Criticism #7: Pension policy should not be driven by plans on the fringe

APPWP argues that any potential for coverage to decline as a result of the new tax preferences in the legislation would be limited to a very small set of employers and the Center's analysis is skewed by an emphasis on such firms. This criticism is a curious one. One of the principal rationales for this legislation is the claim by its proponents that it would induce an expansion of pension coverage among this same group of employers; the contention is that by making coverage more generous for small business owners and highly paid executives in these firms, the legislation would induce more of those firms to institute or expand pension coverage. The Center's analysis responds to this contention, showing that there is no empirical basis to support this argument and that the legislation is more likely to induce such firms to scale back coverage than to expand it.

For very large employers (i.e., major corporations), we doubt that the principal provisions of the legislation would have much effect on the incentives to adopt pension plans one way or the other. Put simply, top executives at very large firms are unlikely to base their views of whether the firm should adopt a pension plan on their own individual circumstances. If they did, they would violate their fiduciary responsibility to their shareholders. Furthermore, they typically enjoy such substantial compensation and benefit packages that the proposed changes in the contribution and benefit limits — while large relative to the vast majority of workers' salaries — would not be likely to affect significantly their incentives to adopt or drop a plan.


Criticism #8: More detail is needed on the methodology used to assess the effects of the proposed pension changes on different income groups

APPWP contends that the Center's paper provides too vague a description of the methodology used to analyze the distribution among different income groups of the benefits of the pension and retirement provisions of the vetoed tax bill. Given space constraints, we did not include a highly detailed description of the methodology in the October 8 report. The Center's report specifically explained, however, that the distributional analysis was conducted using the Institute on Taxation and Economic Policy tax model. This is a well-known model that is well-respected by a wide range of tax policy professionals. For this reason, the Center did not think it necessary to include a lengthy, highly technical discussion of the model. For those who are interested, a detailed description of the methodology underlying the model may be found at http://www.ctj.org/itep/itepdesc.htm. We would note that the model contains extensive data on current use of retirement savings plans.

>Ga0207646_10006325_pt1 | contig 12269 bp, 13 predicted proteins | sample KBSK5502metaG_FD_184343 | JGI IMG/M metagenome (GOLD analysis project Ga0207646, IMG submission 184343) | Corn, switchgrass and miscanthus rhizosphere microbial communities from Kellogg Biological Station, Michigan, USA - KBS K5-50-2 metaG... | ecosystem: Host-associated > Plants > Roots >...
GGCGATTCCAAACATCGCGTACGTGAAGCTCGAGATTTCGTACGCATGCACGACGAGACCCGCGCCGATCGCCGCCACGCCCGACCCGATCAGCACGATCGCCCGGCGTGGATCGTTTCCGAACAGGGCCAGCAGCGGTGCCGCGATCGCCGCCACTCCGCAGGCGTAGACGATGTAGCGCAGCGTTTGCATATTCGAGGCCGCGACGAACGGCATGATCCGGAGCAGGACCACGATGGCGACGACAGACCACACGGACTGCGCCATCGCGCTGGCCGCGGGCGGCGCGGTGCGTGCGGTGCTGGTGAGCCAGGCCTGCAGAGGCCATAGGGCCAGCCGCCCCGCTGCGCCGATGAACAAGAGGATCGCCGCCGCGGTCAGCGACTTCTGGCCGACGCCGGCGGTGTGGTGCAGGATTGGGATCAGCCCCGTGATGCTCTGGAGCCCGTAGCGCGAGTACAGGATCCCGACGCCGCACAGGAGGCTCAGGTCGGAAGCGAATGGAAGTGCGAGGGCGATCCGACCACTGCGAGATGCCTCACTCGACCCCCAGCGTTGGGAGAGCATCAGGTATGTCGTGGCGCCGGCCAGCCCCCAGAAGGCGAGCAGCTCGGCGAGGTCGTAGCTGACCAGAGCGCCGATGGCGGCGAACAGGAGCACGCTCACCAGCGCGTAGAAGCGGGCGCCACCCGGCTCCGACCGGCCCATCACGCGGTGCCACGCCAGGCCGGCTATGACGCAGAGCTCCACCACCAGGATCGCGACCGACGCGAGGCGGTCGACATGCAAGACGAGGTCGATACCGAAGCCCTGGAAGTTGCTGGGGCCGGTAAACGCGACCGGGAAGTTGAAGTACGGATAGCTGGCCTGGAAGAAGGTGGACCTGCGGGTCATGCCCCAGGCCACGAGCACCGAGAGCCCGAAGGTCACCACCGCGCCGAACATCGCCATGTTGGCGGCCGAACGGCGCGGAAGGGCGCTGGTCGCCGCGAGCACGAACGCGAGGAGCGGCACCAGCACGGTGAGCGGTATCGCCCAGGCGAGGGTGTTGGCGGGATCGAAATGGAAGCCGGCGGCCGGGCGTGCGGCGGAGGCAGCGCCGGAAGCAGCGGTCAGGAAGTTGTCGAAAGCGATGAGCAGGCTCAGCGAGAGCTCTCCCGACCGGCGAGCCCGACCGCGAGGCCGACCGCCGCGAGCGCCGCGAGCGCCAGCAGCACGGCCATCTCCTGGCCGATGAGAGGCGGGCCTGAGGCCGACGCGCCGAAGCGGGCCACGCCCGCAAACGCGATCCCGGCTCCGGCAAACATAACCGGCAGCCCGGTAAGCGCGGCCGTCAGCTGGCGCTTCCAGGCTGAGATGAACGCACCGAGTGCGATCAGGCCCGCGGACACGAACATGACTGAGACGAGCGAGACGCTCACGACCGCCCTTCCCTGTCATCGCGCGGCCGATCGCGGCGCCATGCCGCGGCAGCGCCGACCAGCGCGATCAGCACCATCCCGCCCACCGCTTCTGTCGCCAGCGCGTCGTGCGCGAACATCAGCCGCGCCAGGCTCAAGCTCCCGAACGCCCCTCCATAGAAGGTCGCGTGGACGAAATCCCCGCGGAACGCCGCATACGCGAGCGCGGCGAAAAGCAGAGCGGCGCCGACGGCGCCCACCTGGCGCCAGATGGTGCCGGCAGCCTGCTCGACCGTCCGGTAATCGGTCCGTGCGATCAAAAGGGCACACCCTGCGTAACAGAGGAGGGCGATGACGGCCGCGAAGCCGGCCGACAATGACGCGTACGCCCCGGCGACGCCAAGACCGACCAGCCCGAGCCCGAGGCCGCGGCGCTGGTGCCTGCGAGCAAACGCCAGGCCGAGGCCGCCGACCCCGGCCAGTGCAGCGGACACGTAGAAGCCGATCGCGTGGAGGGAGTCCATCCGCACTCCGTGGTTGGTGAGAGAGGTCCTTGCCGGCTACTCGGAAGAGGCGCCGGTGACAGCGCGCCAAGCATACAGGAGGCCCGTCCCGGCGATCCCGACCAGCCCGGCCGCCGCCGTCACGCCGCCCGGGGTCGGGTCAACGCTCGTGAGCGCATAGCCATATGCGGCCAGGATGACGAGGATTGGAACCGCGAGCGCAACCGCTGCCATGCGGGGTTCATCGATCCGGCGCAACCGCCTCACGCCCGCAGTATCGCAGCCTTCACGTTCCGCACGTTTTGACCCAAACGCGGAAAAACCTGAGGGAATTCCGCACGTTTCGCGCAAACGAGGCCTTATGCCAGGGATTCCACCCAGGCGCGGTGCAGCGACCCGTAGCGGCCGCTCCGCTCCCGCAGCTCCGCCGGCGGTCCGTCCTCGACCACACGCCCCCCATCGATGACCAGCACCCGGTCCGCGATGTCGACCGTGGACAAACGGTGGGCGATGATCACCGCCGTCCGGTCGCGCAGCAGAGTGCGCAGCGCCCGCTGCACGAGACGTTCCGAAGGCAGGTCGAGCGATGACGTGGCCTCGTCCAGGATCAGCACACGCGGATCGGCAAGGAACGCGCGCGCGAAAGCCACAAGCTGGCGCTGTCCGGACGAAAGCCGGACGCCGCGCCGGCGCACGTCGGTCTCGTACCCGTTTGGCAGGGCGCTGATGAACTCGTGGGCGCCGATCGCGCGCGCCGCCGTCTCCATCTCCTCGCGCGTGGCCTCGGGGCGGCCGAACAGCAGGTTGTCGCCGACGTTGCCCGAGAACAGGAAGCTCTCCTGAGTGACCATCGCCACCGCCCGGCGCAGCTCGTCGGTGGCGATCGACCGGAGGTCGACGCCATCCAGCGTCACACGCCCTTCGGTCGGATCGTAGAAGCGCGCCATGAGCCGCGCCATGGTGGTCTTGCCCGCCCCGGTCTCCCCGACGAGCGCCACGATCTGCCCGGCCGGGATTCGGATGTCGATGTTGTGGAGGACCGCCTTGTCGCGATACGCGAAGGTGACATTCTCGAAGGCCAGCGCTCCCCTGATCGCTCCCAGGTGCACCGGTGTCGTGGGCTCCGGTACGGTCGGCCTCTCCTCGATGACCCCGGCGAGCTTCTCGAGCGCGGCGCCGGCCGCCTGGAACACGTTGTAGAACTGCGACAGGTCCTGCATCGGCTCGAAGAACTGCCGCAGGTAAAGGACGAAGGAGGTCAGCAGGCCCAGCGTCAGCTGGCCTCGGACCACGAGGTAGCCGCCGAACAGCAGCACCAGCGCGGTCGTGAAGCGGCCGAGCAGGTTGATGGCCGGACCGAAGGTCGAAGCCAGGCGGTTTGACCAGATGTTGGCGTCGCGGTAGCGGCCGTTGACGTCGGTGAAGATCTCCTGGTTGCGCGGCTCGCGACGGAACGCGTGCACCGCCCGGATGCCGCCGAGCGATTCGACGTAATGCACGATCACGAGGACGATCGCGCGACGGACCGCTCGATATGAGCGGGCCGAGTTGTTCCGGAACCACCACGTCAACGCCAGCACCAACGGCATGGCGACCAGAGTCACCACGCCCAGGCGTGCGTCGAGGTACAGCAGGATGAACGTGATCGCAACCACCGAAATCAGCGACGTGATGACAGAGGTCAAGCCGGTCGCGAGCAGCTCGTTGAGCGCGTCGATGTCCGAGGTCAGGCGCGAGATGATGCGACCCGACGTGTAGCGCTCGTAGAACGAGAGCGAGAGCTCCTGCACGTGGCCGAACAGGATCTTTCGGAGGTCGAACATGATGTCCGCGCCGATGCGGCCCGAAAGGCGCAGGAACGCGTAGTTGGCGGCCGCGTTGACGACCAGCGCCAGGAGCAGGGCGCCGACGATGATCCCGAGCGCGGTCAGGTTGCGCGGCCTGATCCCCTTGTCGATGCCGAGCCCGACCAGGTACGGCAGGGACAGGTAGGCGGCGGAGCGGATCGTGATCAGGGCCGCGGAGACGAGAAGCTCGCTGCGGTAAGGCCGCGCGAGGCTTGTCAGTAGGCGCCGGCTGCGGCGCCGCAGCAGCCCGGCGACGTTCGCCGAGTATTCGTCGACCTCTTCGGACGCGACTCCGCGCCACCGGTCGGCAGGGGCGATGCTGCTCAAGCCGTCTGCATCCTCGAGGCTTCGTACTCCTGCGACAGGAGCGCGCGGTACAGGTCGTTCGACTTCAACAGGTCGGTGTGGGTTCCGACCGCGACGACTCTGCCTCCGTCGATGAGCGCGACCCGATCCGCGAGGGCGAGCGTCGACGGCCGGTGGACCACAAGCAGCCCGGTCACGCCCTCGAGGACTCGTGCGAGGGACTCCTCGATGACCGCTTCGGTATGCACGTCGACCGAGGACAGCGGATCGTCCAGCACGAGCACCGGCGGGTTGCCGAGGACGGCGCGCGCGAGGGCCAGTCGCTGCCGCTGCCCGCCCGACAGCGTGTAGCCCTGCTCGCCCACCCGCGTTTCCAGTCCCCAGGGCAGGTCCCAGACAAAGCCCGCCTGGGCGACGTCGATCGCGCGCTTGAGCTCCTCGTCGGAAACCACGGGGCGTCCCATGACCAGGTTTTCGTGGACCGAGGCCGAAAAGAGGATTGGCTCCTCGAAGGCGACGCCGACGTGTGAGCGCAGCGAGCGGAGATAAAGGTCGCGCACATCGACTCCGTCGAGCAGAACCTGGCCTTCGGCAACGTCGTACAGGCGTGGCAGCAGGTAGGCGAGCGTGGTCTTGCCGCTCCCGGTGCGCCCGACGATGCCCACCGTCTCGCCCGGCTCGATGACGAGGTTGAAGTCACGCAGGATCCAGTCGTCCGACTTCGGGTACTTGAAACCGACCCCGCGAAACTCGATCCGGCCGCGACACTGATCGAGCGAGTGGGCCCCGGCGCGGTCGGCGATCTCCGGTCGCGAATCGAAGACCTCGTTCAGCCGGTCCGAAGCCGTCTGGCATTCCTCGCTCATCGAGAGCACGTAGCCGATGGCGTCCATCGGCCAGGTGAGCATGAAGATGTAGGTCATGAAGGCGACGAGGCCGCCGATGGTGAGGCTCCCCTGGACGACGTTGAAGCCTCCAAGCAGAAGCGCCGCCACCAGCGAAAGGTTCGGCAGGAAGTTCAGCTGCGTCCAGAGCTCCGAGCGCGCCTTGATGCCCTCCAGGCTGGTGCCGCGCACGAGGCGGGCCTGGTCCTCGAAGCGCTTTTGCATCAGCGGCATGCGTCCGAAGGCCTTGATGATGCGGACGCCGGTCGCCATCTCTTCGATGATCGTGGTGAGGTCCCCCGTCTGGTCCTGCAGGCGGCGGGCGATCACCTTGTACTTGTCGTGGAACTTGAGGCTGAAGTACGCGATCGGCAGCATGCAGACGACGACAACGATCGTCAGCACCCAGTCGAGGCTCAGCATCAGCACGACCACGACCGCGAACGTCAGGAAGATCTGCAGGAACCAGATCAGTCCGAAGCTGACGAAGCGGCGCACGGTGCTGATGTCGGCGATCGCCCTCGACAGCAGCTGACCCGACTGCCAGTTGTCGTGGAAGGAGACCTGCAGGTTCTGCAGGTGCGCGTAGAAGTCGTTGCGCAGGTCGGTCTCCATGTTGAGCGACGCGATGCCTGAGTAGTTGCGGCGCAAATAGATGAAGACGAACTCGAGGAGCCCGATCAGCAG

It also appears from the APPWP paper that APPWP misunderstood the model and the methodology underlying the Center's analysis in some respects. Some points raised in this part of the APPWP paper are incorrect or misleading.

APPWP also states that "CBPP focuses on tax expenditures rather than the percentage tax cut provided to different income classes." In fact, the Center's report examined both the average tax cut amounts received by taxpayers in each quintile and the percentage of the total tax cut benefit that each quintile would receive. These are standard ways to analyze tax changes and are reflected in virtually every Treasury and Joint Tax Committee analysis of tax changes.